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QOF 2022/23: How practices can boost their income

15 June 2022

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Non-clinical partner Ryan Smith explains how QOF is calculated and shares his tips on how practices can boost their income.

How many QOF points are there for 2022/23 and what are the Quality Improvement (QI) modules?

QOF for 2022/23 will consist of 635 points. There are 401 points available in the clinical domain, 160 in the Public Health domain and 74 in the Quality Improvement domain.

The QI modules for 2022/23 are Prescription Drug Dependency and Optimising Access to General Practice.

How is QOF value calculated?

The national value of a QOF point for 22/23 is £207.56. Practice list size and prevalence against national figures will determine your individual practice’s QOF payment.

The Contractor Population Index (CPI) is used to adjust your QOF payment according to the relative list size of your practice. For 2022/23, the average practice list size is 9,374. So, to calculate your CPI, use your practice list size and divide by 9374. Your practice baseline QOF point value will be £207.56 multiplied by your CPI.

Meanwhile, prevalence is calculated by the number of patients on your relevant registers. The more patients on any given register the more a QOF point in that clinical area is worth. This is to acknowledge the extra work you will have to do to achieve the targets set. You can find your practices prevalence percentage for 2020 on

What is exception reporting?

Exception reporting is now called Personalised Care Adjustments. It is used as way for practices to exclude eligible patients from QOF indicators or domains. This may happen where:

  • The investigative service or secondary care service for the patient is unavailable,
  • The intervention described in the indicator is clinically unsuitable,
  • A patient has chosen not to agree to investigation or treatment, following a discussion with their HCP, which should be recorded in their notes,
  • The intervention described in the indicator is clinically unsuitable,
  • A patient hasn’t responded to recall (a minimum of two attempts, with at least one being via a letter. For cervical screening, this should be three attempts),
  • A patient is newly registered/newly diagnosed in the last three months of the QOF year.

What is the key QOF activity to be aware of in 2022/23?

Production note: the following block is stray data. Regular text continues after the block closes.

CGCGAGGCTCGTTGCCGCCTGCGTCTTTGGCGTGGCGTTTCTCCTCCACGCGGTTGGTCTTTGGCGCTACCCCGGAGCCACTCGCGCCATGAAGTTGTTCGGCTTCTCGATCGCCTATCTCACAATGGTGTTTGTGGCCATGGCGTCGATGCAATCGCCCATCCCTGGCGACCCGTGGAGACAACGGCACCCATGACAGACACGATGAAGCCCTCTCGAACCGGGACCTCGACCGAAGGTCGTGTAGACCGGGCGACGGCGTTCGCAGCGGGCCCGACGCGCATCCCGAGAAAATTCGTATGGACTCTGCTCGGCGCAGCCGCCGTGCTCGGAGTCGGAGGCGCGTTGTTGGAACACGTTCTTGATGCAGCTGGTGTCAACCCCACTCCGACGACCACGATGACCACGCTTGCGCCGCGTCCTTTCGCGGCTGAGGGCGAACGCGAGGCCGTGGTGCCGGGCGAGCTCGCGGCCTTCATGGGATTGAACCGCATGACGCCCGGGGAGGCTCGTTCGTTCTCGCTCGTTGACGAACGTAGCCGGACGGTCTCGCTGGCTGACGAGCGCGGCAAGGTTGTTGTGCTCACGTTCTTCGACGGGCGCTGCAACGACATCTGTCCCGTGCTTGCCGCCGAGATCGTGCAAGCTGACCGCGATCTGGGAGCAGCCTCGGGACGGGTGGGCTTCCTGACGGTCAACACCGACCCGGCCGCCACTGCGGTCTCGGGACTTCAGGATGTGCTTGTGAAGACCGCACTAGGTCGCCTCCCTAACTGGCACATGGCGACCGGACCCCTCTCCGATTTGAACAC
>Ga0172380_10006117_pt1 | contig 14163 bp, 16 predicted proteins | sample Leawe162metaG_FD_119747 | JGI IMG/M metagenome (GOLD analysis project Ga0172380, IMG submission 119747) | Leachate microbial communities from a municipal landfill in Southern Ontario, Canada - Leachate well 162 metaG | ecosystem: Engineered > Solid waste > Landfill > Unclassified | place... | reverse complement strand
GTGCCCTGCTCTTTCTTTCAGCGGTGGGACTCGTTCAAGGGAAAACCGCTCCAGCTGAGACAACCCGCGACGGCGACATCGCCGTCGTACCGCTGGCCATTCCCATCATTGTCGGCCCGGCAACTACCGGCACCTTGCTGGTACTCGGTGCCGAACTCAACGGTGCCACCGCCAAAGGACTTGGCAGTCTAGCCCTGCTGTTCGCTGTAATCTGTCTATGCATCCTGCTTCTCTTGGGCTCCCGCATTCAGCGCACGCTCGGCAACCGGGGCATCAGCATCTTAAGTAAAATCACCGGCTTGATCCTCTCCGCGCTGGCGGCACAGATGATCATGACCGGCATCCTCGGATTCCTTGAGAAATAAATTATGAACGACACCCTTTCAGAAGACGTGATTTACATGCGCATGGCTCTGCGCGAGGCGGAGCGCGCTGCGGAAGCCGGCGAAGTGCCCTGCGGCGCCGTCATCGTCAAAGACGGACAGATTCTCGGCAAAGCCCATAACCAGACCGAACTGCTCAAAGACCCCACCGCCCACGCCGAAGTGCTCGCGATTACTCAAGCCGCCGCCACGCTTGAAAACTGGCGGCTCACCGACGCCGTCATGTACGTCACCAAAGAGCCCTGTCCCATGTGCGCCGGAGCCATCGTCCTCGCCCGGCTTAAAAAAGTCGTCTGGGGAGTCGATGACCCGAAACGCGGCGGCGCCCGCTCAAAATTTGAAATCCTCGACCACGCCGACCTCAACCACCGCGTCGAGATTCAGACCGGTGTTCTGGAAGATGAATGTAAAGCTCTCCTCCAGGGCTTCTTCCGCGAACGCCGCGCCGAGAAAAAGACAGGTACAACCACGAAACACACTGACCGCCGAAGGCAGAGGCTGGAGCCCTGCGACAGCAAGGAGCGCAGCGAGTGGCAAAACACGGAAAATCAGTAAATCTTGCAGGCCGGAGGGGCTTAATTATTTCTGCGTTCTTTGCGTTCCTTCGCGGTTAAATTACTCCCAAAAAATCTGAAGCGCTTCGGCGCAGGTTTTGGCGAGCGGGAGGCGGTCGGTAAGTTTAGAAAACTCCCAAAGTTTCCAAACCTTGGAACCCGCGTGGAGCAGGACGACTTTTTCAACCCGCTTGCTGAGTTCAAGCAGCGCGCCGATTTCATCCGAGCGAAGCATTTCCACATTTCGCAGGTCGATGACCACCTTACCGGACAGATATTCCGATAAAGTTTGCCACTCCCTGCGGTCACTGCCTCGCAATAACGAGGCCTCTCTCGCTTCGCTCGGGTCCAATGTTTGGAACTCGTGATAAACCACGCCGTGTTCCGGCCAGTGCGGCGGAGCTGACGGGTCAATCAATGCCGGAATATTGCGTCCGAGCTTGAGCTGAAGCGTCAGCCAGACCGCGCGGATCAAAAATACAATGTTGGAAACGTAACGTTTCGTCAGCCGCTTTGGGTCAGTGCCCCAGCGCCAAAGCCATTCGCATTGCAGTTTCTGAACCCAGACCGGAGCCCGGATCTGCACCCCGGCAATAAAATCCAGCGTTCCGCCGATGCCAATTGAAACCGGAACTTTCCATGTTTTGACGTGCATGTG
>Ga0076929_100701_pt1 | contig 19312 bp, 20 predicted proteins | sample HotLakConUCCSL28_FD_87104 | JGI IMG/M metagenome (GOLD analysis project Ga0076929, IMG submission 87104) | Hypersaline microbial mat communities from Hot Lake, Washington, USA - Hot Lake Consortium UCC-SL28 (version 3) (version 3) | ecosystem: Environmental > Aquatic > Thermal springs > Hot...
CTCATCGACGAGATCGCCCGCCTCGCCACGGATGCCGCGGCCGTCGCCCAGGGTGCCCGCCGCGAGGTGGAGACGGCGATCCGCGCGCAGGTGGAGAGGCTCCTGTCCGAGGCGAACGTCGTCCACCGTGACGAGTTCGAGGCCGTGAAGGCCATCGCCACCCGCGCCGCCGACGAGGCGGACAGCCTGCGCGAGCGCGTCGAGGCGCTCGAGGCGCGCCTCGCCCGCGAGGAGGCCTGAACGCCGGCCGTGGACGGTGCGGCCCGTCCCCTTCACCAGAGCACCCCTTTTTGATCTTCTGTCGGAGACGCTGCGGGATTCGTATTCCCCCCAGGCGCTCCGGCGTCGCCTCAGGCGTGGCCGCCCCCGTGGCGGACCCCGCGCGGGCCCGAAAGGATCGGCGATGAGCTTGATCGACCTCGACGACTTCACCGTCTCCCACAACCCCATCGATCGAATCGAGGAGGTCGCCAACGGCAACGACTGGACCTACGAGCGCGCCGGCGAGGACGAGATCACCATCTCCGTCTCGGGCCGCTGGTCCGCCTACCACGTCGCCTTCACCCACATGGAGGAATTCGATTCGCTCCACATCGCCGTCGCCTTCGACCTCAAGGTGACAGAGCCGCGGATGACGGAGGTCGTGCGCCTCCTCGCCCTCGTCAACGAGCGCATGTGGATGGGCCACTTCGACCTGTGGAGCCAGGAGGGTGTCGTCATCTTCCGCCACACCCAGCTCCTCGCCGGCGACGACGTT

• There are changes to the serious mental illness domain, including a more comprehensive review and requirements for observation. This may or may not include speaking to relatives and/or carer.
  • The Vaccination and Immunisation domain that includes children between 8-months-old and 5-years-old receiving the full vaccination schedule and 70-79 year olds receiving the shingles vaccine. You will need to have a tight control of recalls and registrations particularly in the child domains.
    • Be aware of indicators with timed features. Both Heart Failure and Asthma need timely testing. Meanwhile, COPD and Diabetes have timely referral criteria.
  • You need to ensure that indicators with timed referrals or personalised care adjustments are dealt with quickly. Check timed referrals and timed care adjustments, e.g. spirometry, echocardiogram, structured education programmes, vaccination and immunisation and so forth.

My tips for how to get the most out of QOF

  • Embrace new ways of working to increase QOF funding. Use technology as much as you can. For example, using text messaging and features such as Florey can help screen or monitor patients remotely via questionnaires). EConsult can be used as a triage platform.
  • Tap into your wider network – your PCN, CCG/ICS or federation – to look for support in achieving QOF points and income.
  • Using external companies, such as Ardens or Interface Clinical Services, can make processes more efficient.
  • Remote working is now the norm. This can be difficult to manage in terms of encouraging  staff to capture QOF domain data but there are benefits too. For example, with increased patient contact there is more opportunity to obtain information that’s not already captured.
  • Since there is less footfall in practices self-reporting of patient obs (such as blood pressure or weight) is more important. Ensure all staff are aware of the QOF pop-up boxes and alerts so they can ask the relevant questions when patients do come into the practice. Every contact is an opportunity too important to miss.

Ryan Smith is a non-clinical partner and strategic manager at Kenilworth and Warwick PCN

Ryan Smith is speaking at our Management in Practice event in Liverpool on 7 July on how to maximise QOF income and why QOF management should be led by non-clinicians. Sign up here to get your free place.

Can’t make it to Liverpool? Click here to find your nearest event